Tuesday, December 31, 2013

Database, Applications, OS and General IT experiences from the Journal(year 2013)

  1. 22 incidents seen and recorded in 2013 :

    1. EBS 11.5.10.2 Server Migration --- dependencies..
      -----------------------------------------------
      Yesterday night I migrated an EBS 11.5.10.2 environment (app+db) to a new server.
      Both old and the new servers were using the same Operating Systems (Sun os 10). The directory structure was the same. Even the operating system usernames and the target paths were the same.
      After copying datafiles and application files , configuring the environment and opening the EBS , there was no problem at all. Everyting was normal, System was healthy.

      On the other hand, I was expecting a problem, related to dependency between software and OS and maybe the hardware. There must be a dependency( there shouldnt actually but always there is:) ) . Finally that little problem showed itself. There was a jar file, used to upload sqlloader datafiles to the server in order to prepare data for the sqlloader . This sqlloader process was triggered from Concurrent Program for loading data to EBS, and the Concurrent Set that contains this Concurrent Program was completing with errors.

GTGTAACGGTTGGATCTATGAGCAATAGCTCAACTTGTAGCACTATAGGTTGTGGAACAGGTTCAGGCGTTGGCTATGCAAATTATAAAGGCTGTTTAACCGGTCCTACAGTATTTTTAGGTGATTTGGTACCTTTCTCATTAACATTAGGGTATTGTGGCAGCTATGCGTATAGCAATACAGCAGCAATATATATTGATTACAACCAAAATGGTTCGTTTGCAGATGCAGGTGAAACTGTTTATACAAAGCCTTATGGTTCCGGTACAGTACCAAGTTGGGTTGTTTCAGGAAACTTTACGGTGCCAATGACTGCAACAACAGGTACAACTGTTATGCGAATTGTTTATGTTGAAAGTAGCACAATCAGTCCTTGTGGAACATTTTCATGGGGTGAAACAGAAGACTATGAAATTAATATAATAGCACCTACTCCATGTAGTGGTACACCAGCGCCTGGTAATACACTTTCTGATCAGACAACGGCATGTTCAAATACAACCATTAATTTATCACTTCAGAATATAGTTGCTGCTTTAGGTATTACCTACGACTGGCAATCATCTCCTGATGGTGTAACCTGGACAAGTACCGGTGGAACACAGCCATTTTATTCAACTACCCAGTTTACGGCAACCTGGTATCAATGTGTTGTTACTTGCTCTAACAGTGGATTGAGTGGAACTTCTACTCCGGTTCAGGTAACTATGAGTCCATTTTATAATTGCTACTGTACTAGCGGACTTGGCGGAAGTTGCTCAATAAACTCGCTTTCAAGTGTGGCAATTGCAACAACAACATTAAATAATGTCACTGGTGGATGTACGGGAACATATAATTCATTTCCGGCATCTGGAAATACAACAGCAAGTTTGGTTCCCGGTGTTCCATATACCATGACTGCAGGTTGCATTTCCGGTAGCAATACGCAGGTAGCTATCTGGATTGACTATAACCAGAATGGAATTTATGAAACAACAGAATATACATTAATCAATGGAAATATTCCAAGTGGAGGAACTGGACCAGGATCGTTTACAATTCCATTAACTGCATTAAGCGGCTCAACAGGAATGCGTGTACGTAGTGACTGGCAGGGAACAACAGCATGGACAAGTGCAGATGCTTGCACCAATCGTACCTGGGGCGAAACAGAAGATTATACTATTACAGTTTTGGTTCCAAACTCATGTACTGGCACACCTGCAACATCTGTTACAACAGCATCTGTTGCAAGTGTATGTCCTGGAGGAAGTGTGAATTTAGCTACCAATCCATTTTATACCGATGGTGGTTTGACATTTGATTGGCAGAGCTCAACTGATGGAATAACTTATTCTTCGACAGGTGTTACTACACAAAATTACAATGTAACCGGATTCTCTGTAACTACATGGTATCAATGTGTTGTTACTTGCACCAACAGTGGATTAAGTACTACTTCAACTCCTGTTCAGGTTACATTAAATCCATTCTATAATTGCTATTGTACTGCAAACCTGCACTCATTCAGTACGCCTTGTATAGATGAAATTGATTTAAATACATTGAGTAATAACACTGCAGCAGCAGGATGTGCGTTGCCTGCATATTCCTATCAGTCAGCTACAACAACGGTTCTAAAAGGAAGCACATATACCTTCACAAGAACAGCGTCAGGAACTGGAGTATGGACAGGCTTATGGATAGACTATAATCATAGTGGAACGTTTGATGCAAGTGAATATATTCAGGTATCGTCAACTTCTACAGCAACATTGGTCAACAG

The problem was operating system account passwords.. Passwords was not the same in the new server. This java program was using operating system account to login to Solaris and upload the text files.
      I changed the passwords on New Server to be the same as they are in Old Server and problem disapeared.
      ReplyDelete
    2. Linux Redirection on Backup scripts
      -------------------------------------

      Yesterday night I realized that some bash scripts used in Production systems to backup the databases, have logging lines such as

      cp * location >> logfile;

      When checking Logfiles of these backups, as expected; no errors can be seen.
      But it does not mean that any errors are produced during these backups..
      Because using ">>", script just redirects stdout appending to file.
      For logging errors+output generated during the runtime of the script, and appending " cp * location >>logfile 2>&1 " must be used.

      starting with bash 4 "cp - location" &>>logfile can also be used for this operation. But this method will not be backward compatible.
      ReplyDelete
    3. ORA-00600 [kewrose_1] ORA-00600 [ktsplbfmb-dblfree] on 11.2.0.3
      ------------------------

      Today, ORa-0600 kewrose_1 and ktsplbfmb-dblfree erros are produced on a customer using 11.2.0.3 on Exadata X2-2.
      After investigating the incident, I found the following sql was the cause the error produced.

      {INSERT INTO wrh$_sql_plan sp (snap_id, dbid, sql_id, plan_hash_value, id, operation, options, ....

      I made a search on Oracle Support and found a few documents that addresses this bug. One of the document actually addresses our situation as it s written for 11.2.0.1 and does not include any fix or workaround.

      As a workaround I suggest my collegue(who ise responsible for this site) rebuild the AWR repository, because the wrh$.. table is an awr table.